Euro Analysis for the Week of 10/24 – 10/28; ECB Influence on Outlook

Cfd - Contract For Difference.Comments from the European Central Bank (ECB) has weighed heavily on the euro with a prominence over the last week. The ECB’s President Mario Draghi announced last week that the Eurozone will keep interest rates unchanged and will continue with its monthly asset purchase program of €80 billion.

The markets were left in suspense when Draghi announced that data will need to be reevaluated at the next meeting on December 8 before considering any future cuts.

The comments did little to support the euro. EUR/USD fell from highs of 1.1250 in September to 1.0897 at current. The currency pairing has suffered one of the most aggressive slides this year. Further easing for the pairing could result in lows that teeter near the 1.07 mark in January.

Short positions for the euro are expected to rise before the upcoming ECB listing.

Reports that the monetary stimulus programs of the ECB favor the wealthy and hurt people that save their money were rebuked on Tuesday. The ECB defended their stimulus programs in Berlin on Tuesday, with Draghi stating that low rates are a sign of excess saving and too little investment.

He further stated that low rates help support jobs and consumption.

Draghi’s decision to speak in Berlin was a strategic one. Germany’s economists have criticized the bank’s policies. He argued that low interest rates have not hurt the German households and argued to keep the ECB’s monetary policies in place until the inflation target is reached.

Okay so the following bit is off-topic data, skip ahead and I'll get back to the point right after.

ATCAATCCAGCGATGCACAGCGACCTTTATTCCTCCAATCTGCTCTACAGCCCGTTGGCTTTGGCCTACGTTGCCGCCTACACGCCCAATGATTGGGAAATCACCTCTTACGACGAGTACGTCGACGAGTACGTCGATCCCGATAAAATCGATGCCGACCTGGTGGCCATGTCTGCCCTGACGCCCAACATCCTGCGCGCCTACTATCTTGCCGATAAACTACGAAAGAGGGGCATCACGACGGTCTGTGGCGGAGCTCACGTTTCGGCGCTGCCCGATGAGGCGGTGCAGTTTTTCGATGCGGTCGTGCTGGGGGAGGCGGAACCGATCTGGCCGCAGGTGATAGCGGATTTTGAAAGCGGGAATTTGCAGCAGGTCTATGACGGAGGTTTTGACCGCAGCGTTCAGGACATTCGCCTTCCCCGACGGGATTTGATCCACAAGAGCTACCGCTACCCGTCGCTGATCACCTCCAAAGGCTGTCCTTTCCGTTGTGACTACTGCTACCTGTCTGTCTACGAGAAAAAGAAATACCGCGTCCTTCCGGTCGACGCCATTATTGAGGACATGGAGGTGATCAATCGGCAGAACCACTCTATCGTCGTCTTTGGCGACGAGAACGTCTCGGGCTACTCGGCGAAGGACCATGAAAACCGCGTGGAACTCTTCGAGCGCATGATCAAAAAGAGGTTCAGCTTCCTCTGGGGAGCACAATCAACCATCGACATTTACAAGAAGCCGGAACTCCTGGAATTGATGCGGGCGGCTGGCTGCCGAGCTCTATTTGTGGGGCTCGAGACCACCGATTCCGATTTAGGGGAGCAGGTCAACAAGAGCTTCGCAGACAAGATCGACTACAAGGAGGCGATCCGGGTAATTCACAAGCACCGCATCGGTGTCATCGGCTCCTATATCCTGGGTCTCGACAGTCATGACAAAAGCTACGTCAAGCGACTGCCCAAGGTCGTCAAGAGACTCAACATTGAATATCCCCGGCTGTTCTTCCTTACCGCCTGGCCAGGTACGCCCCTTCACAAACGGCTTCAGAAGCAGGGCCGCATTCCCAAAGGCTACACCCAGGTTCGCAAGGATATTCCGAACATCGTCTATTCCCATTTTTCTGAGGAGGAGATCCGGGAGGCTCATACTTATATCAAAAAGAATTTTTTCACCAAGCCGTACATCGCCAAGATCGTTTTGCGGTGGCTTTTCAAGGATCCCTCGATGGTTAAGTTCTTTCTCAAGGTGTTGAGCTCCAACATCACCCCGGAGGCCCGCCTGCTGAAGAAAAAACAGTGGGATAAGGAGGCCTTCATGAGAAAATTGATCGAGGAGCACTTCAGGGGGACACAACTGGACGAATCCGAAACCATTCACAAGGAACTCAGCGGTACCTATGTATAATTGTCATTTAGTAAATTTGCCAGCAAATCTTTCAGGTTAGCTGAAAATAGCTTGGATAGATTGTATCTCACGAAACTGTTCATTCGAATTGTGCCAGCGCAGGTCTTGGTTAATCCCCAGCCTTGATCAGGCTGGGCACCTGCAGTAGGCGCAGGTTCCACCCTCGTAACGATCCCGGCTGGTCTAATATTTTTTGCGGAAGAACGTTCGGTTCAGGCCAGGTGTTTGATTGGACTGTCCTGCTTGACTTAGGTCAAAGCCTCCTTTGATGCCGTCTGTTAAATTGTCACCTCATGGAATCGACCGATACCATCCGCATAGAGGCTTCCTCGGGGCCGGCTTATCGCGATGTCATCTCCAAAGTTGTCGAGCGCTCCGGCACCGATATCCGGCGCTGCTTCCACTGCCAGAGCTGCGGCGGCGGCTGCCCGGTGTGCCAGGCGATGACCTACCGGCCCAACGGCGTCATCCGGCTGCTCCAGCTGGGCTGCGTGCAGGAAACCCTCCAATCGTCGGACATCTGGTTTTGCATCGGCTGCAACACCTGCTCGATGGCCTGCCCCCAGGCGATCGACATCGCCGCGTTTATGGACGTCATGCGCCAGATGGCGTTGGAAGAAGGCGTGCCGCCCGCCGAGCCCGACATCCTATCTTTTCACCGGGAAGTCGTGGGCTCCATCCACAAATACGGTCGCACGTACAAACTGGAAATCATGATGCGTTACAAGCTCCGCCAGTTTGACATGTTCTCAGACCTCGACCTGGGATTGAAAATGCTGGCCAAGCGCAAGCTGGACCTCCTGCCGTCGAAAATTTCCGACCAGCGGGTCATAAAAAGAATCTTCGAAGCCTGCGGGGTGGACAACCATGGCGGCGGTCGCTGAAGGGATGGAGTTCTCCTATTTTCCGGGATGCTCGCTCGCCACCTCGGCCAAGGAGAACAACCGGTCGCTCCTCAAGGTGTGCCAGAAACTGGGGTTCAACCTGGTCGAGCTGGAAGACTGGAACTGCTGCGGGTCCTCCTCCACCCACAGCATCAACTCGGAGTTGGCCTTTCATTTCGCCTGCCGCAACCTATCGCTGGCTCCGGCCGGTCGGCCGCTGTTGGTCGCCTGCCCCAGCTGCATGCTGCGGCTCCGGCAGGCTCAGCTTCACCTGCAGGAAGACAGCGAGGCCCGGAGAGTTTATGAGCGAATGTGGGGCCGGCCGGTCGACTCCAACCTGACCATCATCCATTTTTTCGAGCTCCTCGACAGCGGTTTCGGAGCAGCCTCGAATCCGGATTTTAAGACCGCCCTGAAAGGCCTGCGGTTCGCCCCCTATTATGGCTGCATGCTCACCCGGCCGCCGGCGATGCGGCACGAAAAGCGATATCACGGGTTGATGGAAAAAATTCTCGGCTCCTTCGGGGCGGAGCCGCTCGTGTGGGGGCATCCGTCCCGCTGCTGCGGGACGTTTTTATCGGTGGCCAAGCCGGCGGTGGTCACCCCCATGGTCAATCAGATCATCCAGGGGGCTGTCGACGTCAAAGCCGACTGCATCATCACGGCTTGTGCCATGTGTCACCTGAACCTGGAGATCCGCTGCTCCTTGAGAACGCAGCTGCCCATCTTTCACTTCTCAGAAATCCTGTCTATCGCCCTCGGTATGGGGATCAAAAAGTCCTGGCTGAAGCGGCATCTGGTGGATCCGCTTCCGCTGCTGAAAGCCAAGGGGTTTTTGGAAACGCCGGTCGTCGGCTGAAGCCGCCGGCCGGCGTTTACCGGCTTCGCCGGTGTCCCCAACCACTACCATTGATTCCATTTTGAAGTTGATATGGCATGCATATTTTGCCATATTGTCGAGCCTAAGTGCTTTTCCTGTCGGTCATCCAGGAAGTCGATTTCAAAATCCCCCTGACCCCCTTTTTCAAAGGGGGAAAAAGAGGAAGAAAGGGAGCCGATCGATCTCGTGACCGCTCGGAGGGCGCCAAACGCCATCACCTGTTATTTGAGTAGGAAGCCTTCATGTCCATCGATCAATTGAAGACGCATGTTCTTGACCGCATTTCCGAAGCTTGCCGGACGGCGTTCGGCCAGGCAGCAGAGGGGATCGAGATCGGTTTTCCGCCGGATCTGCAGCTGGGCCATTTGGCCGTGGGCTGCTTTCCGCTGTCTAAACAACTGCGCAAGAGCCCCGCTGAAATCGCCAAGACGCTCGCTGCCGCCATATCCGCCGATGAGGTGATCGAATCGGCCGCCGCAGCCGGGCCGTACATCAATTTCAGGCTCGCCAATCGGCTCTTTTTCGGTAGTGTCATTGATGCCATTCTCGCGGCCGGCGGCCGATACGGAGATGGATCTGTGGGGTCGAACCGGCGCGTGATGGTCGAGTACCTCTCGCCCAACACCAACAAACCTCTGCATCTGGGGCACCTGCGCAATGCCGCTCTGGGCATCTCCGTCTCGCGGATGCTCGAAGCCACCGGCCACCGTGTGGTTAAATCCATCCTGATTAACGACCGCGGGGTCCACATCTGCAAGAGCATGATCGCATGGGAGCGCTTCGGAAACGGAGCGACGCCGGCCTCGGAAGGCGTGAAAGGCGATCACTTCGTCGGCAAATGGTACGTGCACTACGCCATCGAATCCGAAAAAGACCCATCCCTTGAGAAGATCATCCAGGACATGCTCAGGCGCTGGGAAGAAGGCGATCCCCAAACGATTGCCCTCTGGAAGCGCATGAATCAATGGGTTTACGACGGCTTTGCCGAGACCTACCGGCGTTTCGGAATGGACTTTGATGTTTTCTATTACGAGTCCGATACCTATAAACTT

Investors expect that the ECB will extend the €1.7 trillion bond purchase program in December.

The program will expire in March if it’s not extended in December. Draghi reaffirmed that the goal of the ECB is to keep the inflation rate just below 2%.

Traders look towards markets on Tuesday as CFDs, or contract for difference, are experiencing higher volumes.

GBP/USD rebounded from daily lows in midday trade. The pairing suffered losses on the Bank of England’s Governor Mark Carney argued that the bank’s key role is to help prices stabilize. He warned of monetary policy limitations.

Germany’s economic sentiment advanced in October. The country’s Business Climate Index, based on 7,000 monthly survey responses, increased to 110.5 points from 109.5 points a month prior. This indicates an uptick of satisfied business situations and optimism for the months ahead.

On Monday, Germany also released data that pointed to a rise in private sector output on the month. The Germany Composite Output Index increased from 52.8 to 55.1 in October.